To help students articulate and integrate their existing knowledge about the air, water, soil, and living things by viewing them as interacting parts of a system
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Students discuss their current understanding of what Earth systems are and how they work and consider how to identify the boundaries of a region for Earth system study.
Examine (daytime) surface temperature and solar radiation received at locations found near similar latitudes using NASA Data.
In this activity, students explore three indicators of drought are: soil moisture, lack of precipitation, and decreased streamflows. Students investigate each of these parameters develop a sense for the effects of drought on land.
Students review Earth System phenomena that are affected by soil moisture. They analyze and evaluate maps of seasonal global surface air temperature and soil moisture data from NASA satellites. Building from their observations, students will select a location in the U.S.
The activities in this guide will help students understand variations in environmental parameters by examining connections among different phenomena measured on local, regional and global scales.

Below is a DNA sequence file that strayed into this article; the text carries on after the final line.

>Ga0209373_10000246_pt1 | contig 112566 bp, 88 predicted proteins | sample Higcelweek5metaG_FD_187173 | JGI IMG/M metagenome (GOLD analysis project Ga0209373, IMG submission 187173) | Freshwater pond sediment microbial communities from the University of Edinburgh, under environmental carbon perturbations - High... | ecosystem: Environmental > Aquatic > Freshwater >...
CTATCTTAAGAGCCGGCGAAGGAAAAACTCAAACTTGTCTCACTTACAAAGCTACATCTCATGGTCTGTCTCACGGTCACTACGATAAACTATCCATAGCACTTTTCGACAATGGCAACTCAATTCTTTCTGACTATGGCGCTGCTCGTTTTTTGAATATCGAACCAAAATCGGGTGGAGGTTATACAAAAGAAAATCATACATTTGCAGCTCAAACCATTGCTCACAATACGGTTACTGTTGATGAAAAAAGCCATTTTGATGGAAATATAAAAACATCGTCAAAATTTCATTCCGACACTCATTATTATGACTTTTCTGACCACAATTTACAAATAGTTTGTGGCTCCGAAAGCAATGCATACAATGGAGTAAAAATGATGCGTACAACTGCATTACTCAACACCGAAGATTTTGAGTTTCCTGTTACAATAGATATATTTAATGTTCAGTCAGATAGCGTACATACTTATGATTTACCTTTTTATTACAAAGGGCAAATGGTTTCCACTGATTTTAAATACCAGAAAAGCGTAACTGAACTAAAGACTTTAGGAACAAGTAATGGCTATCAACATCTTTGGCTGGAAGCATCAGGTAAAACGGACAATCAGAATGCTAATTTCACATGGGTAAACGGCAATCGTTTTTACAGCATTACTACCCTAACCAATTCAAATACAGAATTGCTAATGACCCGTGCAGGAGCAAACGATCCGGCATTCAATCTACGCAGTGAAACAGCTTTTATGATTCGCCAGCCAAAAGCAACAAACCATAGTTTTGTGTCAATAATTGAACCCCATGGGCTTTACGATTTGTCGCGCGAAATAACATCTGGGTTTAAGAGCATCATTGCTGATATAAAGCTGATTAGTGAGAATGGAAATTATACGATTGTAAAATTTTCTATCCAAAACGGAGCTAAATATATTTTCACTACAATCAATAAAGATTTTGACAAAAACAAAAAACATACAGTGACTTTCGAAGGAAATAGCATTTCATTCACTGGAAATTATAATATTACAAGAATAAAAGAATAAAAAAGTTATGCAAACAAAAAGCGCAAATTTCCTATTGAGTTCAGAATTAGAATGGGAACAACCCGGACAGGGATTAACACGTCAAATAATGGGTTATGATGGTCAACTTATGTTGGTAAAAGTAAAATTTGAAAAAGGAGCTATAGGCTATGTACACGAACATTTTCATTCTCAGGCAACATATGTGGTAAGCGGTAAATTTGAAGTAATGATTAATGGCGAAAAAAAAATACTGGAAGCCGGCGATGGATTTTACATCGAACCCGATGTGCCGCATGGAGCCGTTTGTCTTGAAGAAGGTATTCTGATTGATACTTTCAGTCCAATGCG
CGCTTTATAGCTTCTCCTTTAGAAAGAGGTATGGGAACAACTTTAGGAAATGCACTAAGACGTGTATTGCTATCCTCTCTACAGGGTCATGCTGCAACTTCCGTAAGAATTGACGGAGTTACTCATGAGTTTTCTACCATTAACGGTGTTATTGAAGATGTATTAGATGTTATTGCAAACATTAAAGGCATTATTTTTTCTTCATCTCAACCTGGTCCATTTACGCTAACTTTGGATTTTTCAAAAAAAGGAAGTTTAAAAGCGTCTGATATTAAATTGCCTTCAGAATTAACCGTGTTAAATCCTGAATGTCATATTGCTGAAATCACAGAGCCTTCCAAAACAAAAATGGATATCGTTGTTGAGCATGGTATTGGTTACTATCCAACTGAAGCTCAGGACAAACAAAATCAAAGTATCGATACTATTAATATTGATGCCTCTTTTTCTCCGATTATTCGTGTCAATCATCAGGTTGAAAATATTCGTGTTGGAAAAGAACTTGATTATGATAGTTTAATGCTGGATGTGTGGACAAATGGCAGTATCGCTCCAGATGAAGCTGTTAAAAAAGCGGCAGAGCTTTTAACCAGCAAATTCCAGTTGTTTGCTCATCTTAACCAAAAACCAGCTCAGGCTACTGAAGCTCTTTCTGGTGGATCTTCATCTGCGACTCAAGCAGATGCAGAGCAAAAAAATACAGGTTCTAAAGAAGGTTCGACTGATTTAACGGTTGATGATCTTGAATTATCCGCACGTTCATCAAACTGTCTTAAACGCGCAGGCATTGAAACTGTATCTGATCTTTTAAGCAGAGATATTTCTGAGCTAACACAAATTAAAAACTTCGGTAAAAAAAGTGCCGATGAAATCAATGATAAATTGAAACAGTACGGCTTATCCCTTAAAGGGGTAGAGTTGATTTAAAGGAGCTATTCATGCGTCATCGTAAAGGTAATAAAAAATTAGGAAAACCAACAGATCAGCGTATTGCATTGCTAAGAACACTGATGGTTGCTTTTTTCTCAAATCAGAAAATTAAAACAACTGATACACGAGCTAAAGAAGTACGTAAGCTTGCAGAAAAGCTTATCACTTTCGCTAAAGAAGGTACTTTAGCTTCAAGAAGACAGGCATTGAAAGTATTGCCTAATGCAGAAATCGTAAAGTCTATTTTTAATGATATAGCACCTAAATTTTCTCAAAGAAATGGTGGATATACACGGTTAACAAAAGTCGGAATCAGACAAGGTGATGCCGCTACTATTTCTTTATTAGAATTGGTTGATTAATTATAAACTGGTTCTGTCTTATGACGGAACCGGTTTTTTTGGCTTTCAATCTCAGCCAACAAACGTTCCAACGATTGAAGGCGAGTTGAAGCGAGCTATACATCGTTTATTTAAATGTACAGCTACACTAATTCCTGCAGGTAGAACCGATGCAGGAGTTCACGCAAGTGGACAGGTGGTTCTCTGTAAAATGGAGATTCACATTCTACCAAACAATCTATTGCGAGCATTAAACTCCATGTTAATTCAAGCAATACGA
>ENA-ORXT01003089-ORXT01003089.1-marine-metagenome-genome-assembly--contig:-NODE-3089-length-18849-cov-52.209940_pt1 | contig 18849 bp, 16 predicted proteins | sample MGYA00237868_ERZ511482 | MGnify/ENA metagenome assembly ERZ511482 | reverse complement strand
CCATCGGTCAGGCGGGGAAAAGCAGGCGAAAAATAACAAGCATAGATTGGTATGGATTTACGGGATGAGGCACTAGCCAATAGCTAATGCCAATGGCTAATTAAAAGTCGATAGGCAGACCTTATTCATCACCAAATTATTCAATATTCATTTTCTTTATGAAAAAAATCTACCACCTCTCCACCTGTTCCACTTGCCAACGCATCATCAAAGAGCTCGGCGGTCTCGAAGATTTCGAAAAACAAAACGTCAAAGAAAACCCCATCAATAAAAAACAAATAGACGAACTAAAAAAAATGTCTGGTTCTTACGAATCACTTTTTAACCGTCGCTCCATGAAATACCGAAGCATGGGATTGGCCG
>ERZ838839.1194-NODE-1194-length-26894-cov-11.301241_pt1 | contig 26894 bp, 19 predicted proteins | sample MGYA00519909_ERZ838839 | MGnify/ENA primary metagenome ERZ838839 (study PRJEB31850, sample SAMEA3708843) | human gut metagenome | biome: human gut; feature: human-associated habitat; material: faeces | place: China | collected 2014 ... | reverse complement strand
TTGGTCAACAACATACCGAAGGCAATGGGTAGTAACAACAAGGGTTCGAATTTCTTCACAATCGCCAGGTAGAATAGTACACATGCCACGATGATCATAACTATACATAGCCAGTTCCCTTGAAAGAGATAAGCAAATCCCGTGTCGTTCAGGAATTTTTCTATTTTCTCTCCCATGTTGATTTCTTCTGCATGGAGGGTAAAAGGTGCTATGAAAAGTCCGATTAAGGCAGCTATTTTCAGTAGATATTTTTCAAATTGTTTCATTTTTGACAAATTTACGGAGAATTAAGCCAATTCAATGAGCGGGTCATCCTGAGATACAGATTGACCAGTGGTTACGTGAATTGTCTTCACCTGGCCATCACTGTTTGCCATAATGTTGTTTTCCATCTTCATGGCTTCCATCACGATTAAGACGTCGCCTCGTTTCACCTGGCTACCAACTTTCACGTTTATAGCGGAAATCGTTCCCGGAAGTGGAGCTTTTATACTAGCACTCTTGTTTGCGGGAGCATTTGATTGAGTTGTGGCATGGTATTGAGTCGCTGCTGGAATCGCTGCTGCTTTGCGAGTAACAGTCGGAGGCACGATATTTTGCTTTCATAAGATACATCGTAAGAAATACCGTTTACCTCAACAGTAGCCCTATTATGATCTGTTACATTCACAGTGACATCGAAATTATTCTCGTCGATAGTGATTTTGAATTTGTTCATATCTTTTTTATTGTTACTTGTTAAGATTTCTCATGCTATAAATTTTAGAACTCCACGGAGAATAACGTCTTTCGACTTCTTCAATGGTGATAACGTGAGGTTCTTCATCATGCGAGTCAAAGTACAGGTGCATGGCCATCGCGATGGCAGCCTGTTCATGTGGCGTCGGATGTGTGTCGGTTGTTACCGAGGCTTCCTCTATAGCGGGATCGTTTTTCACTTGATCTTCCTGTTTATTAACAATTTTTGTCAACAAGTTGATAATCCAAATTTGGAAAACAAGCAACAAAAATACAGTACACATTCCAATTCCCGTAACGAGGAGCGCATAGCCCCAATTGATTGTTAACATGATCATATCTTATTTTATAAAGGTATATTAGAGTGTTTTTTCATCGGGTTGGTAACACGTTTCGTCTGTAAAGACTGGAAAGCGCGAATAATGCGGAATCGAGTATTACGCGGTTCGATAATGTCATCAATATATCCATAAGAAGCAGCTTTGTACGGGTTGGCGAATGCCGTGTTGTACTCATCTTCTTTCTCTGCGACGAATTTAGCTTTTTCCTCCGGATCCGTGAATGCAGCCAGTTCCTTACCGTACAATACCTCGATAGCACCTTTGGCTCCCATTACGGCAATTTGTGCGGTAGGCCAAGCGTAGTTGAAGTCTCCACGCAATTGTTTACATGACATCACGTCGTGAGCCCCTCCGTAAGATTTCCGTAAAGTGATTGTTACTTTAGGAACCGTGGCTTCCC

Students will practice constructing claims using evidence and reasoning.
This activity is designed to introduce students to geologic processes on Earth and how to identify geologic features in images. It will also introduce students to how scientists use Earth to gain a better understanding of other planetary bodies in the solar system.
Students will observe monthly satellite data of the North Atlantic to identify relationships among key science variables that include sea surface salinity (SS), air temperature at the ocean surface (AT), sea surface temperature (ST), evaporation (EV), precipitation (PT), and evaporation minus pre
In this activity, you will use an inexpensive spectrophotometer* to test how light at different visible wavelengths (blue, green, red) is transmitted, or absorbed, through four different colored water samples.